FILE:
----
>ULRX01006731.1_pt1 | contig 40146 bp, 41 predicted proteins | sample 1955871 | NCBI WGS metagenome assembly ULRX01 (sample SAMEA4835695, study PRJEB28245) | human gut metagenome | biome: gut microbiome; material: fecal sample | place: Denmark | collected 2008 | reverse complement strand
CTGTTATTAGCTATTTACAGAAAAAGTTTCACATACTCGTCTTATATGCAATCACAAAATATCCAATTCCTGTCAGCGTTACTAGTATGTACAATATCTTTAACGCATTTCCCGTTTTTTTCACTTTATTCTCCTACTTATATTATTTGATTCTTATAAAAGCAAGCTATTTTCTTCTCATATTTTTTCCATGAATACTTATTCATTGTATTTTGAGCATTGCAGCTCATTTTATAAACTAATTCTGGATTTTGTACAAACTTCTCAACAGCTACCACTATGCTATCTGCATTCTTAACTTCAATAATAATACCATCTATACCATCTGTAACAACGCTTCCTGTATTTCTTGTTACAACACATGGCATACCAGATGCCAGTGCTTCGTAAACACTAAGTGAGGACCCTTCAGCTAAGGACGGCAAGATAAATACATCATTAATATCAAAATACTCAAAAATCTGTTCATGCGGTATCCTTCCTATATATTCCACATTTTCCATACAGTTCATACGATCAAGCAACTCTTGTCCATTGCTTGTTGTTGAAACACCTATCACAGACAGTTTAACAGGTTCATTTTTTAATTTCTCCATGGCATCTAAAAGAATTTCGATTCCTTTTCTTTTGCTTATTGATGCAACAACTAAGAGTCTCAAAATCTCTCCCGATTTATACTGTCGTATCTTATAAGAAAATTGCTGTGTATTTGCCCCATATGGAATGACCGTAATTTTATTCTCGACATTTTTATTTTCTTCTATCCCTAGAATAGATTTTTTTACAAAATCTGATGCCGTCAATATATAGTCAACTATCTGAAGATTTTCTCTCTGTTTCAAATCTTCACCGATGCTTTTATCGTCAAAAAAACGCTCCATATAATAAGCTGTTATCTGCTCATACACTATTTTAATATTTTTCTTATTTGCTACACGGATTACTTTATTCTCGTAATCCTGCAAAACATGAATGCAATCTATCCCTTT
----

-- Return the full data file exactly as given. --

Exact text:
>ULRX01006731.1_pt1 | contig 40146 bp, 41 predicted proteins | sample 1955871 | NCBI WGS metagenome assembly ULRX01 (sample SAMEA4835695, study PRJEB28245) | human gut metagenome | biome: gut microbiome; material: fecal sample | place: Denmark | collected 2008 | reverse complement strand
CTGTTATTAGCTATTTACAGAAAAAGTTTCACATACTCGTCTTATATGCAATCACAAAATATCCAATTCCTGTCAGCGTTACTAGTATGTACAATATCTTTAACGCATTTCCCGTTTTTTTCACTTTATTCTCCTACTTATATTATTTGATTCTTATAAAAGCAAGCTATTTTCTTCTCATATTTTTTCCATGAATACTTATTCATTGTATTTTGAGCATTGCAGCTCATTTTATAAACTAATTCTGGATTTTGTACAAACTTCTCAACAGCTACCACTATGCTATCTGCATTCTTAACTTCAATAATAATACCATCTATACCATCTGTAACAACGCTTCCTGTATTTCTTGTTACAACACATGGCATACCAGATGCCAGTGCTTCGTAAACACTAAGTGAGGACCCTTCAGCTAAGGACGGCAAGATAAATACATCATTAATATCAAAATACTCAAAAATCTGTTCATGCGGTATCCTTCCTATATATTCCACATTTTCCATACAGTTCATACGATCAAGCAACTCTTGTCCATTGCTTGTTGTTGAAACACCTATCACAGACAGTTTAACAGGTTCATTTTTTAATTTCTCCATGGCATCTAAAAGAATTTCGATTCCTTTTCTTTTGCTTATTGATGCAACAACTAAGAGTCTCAAAATCTCTCCCGATTTATACTGTCGTATCTTATAAGAAAATTGCTGTGTATTTGCCCCATATGGAATGACCGTAATTTTATTCTCGACATTTTTATTTTCTTCTATCCCTAGAATAGATTTTTTTACAAAATCTGATGCCGTCAATATATAGTCAACTATCTGAAGATTTTCTCTCTGTTTCAAATCTTCACCGATGCTTTTATCGTCAAAAAAACGCTCCATATAATAAGCTGTTATCTGCTCATACACTATTTTAATATTTTTCTTATTTGCTACACGGATTACTTTATTCTCGTAATCCTGCAAAACATGAATGCAATCTATCCCTTT